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Coolidge and the election of 1924

Coolidge and the election of 1924 - Prohibition parts of...

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Coolidge and the election of 1924. Harding's vice president, Calvin Coolidge, came to national attention in 1919 when, as  governor of Massachusetts, he ended the Boston police strike. Coolidge did not believe  the president should take an activist role in government, and he was as opposed to the  regulation of business as Harding had been. His famous quip “The business of America  is business” summed up the Republican creed of the 1920s. An honest if taciturn man  who had no connection with the scandals of his predecessor's cronies, Coolidge was  the Republican choice for president in 1924. The Democrats found it harder to choose a  candidate.  The two main Democratic contenders mirrored the split in American society that existed  during the '20s. William Gibbs McAdoo represented the rural, Protestant, and “dry” (pro-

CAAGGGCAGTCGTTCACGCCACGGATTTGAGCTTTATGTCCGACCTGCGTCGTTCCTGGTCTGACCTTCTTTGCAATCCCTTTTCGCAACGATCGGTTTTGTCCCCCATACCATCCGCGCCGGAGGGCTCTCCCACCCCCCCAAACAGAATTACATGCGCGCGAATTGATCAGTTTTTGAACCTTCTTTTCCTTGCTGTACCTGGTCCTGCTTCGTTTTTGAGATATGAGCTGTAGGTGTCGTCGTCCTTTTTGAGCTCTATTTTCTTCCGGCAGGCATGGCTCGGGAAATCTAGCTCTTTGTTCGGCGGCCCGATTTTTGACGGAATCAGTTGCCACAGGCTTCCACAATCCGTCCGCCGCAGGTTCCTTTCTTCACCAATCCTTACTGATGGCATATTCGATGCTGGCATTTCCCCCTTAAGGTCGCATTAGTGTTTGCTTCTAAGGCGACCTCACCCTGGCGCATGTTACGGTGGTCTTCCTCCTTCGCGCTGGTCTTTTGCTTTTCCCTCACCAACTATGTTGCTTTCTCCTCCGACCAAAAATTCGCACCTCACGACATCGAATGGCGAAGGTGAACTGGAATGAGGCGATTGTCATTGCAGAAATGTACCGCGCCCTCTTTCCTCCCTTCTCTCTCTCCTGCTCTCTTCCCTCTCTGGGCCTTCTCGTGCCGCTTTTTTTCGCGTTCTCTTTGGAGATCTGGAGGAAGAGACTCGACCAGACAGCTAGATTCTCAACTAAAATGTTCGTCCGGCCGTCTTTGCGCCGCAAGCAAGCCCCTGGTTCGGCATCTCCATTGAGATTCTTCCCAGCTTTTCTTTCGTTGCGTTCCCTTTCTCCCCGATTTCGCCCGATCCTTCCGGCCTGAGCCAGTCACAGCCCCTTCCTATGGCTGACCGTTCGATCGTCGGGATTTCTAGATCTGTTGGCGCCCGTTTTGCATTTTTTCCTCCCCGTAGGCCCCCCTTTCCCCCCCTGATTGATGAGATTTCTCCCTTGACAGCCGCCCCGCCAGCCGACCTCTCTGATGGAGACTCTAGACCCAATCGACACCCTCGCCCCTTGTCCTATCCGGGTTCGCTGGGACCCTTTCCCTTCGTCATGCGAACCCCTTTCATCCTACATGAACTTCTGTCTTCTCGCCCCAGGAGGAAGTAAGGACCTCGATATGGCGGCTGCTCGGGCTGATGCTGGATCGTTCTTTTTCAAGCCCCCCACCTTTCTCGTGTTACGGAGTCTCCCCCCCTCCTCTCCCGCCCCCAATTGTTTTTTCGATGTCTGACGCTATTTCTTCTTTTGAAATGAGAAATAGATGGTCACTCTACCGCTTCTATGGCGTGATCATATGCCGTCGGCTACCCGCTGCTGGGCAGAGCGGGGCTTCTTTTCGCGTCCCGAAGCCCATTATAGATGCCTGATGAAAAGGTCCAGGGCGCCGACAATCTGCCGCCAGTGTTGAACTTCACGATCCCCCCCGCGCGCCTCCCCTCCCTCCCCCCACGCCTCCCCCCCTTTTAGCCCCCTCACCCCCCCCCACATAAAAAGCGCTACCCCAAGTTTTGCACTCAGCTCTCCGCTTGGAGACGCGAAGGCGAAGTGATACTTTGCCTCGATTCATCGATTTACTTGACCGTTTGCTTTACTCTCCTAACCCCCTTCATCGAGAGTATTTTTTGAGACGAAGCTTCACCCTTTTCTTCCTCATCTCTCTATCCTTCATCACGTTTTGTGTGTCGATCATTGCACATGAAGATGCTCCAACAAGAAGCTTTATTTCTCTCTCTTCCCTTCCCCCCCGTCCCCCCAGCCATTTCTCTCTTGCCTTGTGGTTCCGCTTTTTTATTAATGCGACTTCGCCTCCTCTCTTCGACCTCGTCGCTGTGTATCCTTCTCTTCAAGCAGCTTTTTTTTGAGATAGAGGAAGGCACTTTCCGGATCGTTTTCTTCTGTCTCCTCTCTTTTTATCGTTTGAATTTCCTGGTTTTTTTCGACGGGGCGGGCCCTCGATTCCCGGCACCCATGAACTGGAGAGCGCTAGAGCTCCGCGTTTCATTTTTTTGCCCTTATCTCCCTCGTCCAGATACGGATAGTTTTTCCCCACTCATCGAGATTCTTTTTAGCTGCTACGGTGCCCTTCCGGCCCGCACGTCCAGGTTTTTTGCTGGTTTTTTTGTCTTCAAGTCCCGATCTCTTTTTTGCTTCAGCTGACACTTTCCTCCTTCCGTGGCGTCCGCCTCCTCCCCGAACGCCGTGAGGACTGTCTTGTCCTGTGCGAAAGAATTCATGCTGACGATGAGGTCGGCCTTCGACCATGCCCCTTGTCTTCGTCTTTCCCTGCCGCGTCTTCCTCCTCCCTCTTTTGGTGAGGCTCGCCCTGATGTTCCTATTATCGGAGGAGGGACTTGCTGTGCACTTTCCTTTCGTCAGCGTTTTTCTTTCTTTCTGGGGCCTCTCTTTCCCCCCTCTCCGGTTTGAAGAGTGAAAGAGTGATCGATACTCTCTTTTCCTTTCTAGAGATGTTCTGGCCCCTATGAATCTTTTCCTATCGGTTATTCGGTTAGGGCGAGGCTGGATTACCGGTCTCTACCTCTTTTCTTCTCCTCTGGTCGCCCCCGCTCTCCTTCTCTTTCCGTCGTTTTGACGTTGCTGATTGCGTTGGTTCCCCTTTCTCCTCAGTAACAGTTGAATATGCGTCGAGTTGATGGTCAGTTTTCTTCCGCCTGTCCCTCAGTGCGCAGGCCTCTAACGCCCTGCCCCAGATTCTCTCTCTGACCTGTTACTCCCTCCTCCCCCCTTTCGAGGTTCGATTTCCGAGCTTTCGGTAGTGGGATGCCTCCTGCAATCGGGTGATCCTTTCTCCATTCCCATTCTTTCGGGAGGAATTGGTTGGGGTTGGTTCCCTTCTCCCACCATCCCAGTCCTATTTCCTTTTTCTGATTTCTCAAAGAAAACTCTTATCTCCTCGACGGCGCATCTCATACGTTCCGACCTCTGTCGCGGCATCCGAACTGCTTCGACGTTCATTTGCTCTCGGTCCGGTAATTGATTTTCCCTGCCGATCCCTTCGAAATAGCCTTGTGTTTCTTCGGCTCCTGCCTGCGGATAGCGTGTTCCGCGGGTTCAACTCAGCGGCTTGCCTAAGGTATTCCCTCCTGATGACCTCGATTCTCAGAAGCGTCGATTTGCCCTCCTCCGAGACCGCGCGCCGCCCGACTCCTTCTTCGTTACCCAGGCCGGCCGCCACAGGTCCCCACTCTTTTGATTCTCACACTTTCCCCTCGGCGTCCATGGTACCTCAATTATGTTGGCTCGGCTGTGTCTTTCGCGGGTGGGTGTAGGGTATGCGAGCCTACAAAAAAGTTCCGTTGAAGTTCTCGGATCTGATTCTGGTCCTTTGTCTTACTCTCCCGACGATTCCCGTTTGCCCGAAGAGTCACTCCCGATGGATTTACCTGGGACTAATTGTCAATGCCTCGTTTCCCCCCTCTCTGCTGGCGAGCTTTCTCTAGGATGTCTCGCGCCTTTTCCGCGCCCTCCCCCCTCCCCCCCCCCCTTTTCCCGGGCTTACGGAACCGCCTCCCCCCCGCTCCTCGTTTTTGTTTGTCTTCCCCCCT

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Unformatted text preview: Prohibition) parts of the country, while the urban, immigrant, and “wet” (anti-Prohibition) population supported Alfred E. Smith, the Irish-American, Roman Catholic governor of New York. With neither candidate able to sway enough votes, the Democratic convention compromised on the conservative Wall Street lawyer, John W. Davis on the 103rd ballot. The election picture was complicated somewhat by Robert LaFollette's revival of the Progressive party, which organized a coalition of farm groups and unions, such as the American Federation of Labor (AFL). Davis was strong only in the South and LaFollette took his own state of Wisconsin; Coolidge won decisively in both the popular and electoral vote....
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